So Science set itself the challenge of making sense of reality despite the terribly flawed situation that we find ourselves in as humans. And really it has to be said that Science has done remarkably well. There are obviously cases where the battle is temporarily lost, but Science's enthusiasm to win the battle remains undimmed.
But in the effort to eliminate human failings, scientists have had to make some sacrifices. To start with we attempt to work around the weaknesses of human perception by insisting on repeatable measurements, preferably with physical instruments. Next we insist that everything is checked and double-checked. If we're going to use a model for interpreting our new measurements, it must have survived rigorous checking for validity against our existing measurements.
This all makes a lot of sense. We are making great strides in our battle! We are cutting enormous flaws out of our human system of perception and understanding, leaving only the good, solid and reliable parts.
But at the same time, perhaps without realizing it, we are also eliminating enormous chunks of reality from our area of investigation. Perhaps we are unaware of the limitations that we are creating, but we have just eliminated all phenomena that can't be repeatably measured from our area of study.
Perhaps this bears repeating: phenomena that can't be repeatably measured are explicitly excluded from the domain of scientific knowledge. Please let that sink in. It was a conscious choice that we made a long time ago, and the compromise made a great deal of sense at the time, but it is a hidden weakness in the scientific method that is now starting to come back to plague it.
After all, Science has been so successful, it seems only right that Science should be able to explain everything. We have faith that it can, we expect it to. Those unaware of Science's hidden weakness march boldly forward with total confidence that all mysteries will fall ahead of Science's clarity of vision.
But that will never happen. Phenomena which through no fault of anyone happen to be unmeasurable or non-repeatable will never become part of the scientific world-view. They are beyond the borders of the domain of Science.
After all, is it really likely that the Universe has conspired to make absolutely every phenomenon that exists conveniently measurable and repeatable for the benefit of human scientists? Why should it have done so?
I think that scientists the world over need a gentle nudge to remind them of the limitations inherent in their discipline.
Well, scientists aren't the only ones on the planet trying to figure things out, and other groups have tackled the problem of the weaknesses of human perception and understanding from different angles, making different choices to the ones that Science has made. There have been systems of knowledge built up by every civilised society in history, and a few of them survive to this day.
None of them provide a complete and unchallenged explanation of reality, but then neither does Science, for all its efforts. If a system of knowledge has built up models that can make successful predictions and provide workable solutions within its own domain of knowledge it is useful and valid to its practitioners.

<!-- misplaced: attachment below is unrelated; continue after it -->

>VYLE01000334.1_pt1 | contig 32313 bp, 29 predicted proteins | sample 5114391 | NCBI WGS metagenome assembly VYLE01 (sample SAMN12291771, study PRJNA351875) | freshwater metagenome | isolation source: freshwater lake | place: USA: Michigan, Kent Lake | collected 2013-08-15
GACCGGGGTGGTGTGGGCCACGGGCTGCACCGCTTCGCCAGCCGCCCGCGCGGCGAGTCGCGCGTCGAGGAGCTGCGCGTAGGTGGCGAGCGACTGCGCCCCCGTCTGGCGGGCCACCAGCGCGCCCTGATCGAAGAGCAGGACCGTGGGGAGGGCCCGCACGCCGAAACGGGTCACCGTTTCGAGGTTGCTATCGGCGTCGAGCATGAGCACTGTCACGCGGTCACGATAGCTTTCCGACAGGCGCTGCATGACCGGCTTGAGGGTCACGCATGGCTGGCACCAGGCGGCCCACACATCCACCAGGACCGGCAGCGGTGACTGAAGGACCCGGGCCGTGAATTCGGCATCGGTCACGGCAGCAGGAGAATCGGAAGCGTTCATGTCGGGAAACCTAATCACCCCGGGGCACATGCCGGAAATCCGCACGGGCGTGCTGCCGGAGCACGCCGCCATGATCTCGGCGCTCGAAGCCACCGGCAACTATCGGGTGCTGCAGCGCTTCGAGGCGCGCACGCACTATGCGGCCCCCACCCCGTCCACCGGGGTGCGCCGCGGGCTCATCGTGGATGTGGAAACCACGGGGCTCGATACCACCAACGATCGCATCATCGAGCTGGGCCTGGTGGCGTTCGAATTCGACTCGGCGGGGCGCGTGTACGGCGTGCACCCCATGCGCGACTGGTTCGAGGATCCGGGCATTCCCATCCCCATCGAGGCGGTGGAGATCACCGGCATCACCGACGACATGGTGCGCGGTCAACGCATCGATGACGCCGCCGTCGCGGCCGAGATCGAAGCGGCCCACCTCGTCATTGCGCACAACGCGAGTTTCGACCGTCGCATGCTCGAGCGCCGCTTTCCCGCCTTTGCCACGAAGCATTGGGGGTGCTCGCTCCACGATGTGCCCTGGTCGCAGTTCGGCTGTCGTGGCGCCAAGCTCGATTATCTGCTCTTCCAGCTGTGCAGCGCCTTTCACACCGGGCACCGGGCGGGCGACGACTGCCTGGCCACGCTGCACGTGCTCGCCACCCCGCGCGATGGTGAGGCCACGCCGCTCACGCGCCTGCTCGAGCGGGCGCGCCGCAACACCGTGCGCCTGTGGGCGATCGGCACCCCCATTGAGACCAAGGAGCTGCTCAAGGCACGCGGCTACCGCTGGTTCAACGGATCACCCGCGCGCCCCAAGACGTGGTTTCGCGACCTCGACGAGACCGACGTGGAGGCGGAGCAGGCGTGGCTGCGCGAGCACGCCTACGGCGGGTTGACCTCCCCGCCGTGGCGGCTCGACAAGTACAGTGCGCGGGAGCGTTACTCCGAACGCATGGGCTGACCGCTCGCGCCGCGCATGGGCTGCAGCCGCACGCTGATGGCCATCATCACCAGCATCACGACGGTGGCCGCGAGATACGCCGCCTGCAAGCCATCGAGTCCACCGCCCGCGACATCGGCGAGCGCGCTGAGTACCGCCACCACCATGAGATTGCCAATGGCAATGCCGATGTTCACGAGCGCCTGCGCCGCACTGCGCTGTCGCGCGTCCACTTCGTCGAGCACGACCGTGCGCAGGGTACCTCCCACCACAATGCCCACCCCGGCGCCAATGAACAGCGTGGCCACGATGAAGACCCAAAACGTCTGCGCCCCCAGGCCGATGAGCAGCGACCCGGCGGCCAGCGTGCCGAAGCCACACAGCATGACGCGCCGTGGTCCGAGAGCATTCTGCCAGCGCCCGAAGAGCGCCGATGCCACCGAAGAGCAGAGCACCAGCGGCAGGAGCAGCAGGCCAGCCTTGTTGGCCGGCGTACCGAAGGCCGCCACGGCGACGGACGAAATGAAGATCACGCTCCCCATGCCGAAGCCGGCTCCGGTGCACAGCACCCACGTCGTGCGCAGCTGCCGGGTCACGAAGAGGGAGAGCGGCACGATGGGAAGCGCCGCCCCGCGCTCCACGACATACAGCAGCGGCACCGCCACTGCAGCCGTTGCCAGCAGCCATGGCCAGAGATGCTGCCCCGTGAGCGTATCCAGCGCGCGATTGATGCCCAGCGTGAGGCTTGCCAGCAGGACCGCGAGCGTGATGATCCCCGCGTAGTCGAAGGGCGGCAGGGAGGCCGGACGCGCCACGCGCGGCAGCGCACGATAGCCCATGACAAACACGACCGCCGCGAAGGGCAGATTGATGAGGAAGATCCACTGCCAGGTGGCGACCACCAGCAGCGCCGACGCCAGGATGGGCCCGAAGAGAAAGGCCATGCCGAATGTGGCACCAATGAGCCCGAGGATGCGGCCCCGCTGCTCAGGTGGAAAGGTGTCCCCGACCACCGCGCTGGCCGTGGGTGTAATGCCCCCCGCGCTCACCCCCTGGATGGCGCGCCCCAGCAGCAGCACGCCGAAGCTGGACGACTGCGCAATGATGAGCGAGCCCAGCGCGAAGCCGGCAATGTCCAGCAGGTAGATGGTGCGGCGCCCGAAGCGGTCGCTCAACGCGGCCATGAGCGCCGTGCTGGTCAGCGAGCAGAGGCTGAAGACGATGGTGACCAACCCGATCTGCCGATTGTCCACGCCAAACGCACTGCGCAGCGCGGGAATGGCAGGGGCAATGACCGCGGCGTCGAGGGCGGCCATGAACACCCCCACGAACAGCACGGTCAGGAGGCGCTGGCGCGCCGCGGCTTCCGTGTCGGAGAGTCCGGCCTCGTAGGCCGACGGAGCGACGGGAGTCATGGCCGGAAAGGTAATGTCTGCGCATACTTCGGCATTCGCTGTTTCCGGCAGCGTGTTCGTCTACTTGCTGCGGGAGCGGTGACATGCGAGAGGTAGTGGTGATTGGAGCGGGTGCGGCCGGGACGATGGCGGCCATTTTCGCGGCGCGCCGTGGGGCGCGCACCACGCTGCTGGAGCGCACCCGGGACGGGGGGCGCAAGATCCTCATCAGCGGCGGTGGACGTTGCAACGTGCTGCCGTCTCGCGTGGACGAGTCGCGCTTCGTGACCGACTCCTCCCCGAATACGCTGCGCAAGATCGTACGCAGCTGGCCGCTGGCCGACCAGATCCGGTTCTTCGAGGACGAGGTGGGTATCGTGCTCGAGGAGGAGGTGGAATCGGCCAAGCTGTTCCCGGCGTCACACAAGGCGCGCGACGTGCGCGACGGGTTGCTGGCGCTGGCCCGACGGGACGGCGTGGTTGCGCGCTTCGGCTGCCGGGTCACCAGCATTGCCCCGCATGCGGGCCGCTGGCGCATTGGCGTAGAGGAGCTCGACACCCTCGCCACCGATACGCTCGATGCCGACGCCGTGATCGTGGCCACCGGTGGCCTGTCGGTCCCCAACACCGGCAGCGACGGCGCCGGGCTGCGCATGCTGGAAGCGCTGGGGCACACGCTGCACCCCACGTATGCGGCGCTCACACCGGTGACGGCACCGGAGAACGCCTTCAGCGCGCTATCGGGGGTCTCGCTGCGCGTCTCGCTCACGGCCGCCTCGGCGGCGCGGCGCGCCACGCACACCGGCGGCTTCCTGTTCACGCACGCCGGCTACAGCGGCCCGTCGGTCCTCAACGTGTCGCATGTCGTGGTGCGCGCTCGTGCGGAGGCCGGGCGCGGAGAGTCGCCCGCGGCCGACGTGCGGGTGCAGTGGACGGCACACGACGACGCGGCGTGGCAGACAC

It is only the arrogance of scientists based on a misunderstanding about the supposed all-encompassing nature of their discipline that leads them to label all such other systems of knowledge as pseudo-science or worse. Science itself made the choice to exclude a large subset of reality from its domain, and then it decided that it had the right to judge the conclusions of those who had not excluded that part of reality from their search for knowledge! What can I say? Really not cool, guys!
That doesn't mean that all other systems of knowledge couldn't be improved. Certainly if we look at Science 10, 20, 30, 40 years ago we can now point out many errors and omissions, many failings. So it is with any system of knowledge. Pointing out one failing of a system doesn't disprove that system. It is just an aspect that perhaps needs some work doing on it.
A system of knowledge can only be judged according to the total value that that system brings to a practitioner of that system -- not to an outsider. Judging the value means putting yourself in the place of a practitioner -- i.e. effectively becoming a practitioner -- because the value of a system can only truly be understood from the inside.
One of the major reasons for this is that the fundamental assumptions of a system affect the very process by which we perceive and understand reality. Not one of us has a direct connection to reality, it is always one step away as human perception (influenced by the contents of the human mind) or two steps away as human understanding (influenced by consensus, model-fitting and likelihood-estimation). What we experience is unavoidably shaped by what we already 'know'.
If I have the assumptions of a scientist, then I will never experience the world like an indigenous shaman would. His reasoning and knowledge will never make sense to me because by the time I have perceived reality, I have already unconsciously filtered out all the data that he constantly perceives and on which he bases all his decisions and on which he builds his models of reality.
In short, the only way to truly understand another world-view or system of knowledge is to become a practitioner of that system, taking on (even if only temporarily) all the same assumptions that a practitioner of that system would use. This means not only getting your feet wet, but also perhaps studying for years to pick up the subtleties inherent in a given system of knowledge.